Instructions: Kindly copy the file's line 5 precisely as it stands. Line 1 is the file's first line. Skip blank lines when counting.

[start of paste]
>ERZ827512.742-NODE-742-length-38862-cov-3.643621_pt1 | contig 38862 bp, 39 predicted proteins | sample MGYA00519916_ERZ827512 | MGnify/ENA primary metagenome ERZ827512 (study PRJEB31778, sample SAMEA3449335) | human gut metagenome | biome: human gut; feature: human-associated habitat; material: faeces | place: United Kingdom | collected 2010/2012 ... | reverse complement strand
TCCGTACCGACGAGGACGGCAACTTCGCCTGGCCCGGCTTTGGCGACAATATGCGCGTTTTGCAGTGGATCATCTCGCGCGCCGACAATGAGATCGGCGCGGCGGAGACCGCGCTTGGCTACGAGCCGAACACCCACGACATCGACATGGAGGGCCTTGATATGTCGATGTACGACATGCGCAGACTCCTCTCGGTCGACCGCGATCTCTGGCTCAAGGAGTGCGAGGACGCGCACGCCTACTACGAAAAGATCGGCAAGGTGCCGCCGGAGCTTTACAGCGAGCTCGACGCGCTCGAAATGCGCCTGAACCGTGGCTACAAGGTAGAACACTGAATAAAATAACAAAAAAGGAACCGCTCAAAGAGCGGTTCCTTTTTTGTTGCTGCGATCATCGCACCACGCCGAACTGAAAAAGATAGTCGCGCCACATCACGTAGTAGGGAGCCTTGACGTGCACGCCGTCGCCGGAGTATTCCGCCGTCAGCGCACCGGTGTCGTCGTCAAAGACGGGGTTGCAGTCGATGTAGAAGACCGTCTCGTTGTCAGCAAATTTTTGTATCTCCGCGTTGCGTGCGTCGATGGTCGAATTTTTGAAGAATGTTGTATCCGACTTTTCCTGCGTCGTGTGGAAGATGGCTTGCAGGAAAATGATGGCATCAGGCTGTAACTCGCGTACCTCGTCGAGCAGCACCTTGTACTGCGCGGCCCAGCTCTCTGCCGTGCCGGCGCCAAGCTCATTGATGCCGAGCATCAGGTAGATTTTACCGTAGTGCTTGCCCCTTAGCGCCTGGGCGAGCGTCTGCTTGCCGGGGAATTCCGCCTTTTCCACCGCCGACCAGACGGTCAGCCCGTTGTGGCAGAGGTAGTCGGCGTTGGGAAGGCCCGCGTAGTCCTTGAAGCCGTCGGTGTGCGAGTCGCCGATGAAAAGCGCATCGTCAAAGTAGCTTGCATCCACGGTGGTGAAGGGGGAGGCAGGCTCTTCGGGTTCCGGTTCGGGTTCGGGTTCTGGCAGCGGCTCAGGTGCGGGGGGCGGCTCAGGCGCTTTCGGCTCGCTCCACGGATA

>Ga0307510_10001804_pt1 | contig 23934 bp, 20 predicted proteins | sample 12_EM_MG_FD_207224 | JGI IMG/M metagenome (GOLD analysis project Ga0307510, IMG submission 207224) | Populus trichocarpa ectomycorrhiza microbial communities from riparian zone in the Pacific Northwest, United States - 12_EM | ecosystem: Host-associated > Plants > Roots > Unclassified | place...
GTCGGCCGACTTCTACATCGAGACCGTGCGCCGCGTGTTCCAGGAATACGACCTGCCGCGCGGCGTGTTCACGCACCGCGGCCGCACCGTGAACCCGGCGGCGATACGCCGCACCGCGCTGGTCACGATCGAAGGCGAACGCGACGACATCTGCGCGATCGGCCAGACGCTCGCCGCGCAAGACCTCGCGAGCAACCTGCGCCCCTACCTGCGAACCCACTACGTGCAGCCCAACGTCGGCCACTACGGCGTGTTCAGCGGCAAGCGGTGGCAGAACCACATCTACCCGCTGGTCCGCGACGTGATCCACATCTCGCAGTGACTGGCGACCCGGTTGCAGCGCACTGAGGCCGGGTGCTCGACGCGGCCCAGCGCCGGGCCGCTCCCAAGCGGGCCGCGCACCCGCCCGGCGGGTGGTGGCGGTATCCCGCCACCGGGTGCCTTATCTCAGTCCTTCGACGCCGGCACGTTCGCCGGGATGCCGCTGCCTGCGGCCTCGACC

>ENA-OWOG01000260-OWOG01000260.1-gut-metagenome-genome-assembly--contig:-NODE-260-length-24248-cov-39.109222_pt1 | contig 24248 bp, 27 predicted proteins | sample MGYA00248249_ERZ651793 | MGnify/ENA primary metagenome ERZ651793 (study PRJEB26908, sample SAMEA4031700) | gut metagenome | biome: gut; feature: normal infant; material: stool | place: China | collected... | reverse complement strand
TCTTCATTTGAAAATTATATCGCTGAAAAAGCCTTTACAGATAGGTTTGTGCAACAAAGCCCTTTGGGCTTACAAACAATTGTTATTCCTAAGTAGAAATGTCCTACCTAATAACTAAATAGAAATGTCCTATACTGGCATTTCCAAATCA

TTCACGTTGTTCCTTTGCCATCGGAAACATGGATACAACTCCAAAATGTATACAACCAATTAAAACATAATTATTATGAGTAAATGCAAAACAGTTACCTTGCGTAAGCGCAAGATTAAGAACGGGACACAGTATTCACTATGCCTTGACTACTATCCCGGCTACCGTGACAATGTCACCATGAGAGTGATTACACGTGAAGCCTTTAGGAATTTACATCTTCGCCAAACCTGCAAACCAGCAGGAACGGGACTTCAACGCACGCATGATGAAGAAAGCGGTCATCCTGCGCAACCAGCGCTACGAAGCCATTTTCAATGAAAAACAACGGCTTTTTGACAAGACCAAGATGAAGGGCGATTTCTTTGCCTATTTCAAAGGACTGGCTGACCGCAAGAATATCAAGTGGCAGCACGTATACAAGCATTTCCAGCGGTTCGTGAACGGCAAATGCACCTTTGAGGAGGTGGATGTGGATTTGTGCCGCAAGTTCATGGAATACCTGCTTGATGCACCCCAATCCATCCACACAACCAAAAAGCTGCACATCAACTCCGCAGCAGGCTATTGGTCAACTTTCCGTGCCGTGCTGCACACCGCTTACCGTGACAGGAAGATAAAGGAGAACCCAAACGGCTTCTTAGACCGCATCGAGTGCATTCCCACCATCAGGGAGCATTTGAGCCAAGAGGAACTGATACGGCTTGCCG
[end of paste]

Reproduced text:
>ENA-OWOG01000260-OWOG01000260.1-gut-metagenome-genome-assembly--contig:-NODE-260-length-24248-cov-39.109222_pt1 | contig 24248 bp, 27 predicted proteins | sample MGYA00248249_ERZ651793 | MGnify/ENA primary metagenome ERZ651793 (study PRJEB26908, sample SAMEA4031700) | gut metagenome | biome: gut; feature: normal infant; material: stool | place: China | collected... | reverse complement strand